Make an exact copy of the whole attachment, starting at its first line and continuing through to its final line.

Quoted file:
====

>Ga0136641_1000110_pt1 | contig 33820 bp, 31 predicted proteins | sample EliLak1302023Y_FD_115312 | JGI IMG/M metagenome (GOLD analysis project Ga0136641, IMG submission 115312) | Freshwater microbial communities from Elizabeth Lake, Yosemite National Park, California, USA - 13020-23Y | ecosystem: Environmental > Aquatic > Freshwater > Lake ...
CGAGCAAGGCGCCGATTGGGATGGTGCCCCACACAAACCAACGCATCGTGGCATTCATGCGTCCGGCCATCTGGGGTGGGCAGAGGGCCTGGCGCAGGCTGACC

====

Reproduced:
>Ga0136641_1000110_pt1 | contig 33820 bp, 31 predicted proteins | sample EliLak1302023Y_FD_115312 | JGI IMG/M metagenome (GOLD analysis project Ga0136641, IMG submission 115312) | Freshwater microbial communities from Elizabeth Lake, Yosemite National Park, California, USA - 13020-23Y | ecosystem: Environmental > Aquatic > Freshwater > Lake ...
CGAGCAAGGCGCCGATTGGGATGGTGCCCCACACAAACCAACGCATCGTGGCATTCATGCGTCCGGCCATCTGGGGTGGGCAGAGGGCCTGGCGCAGGCTGACC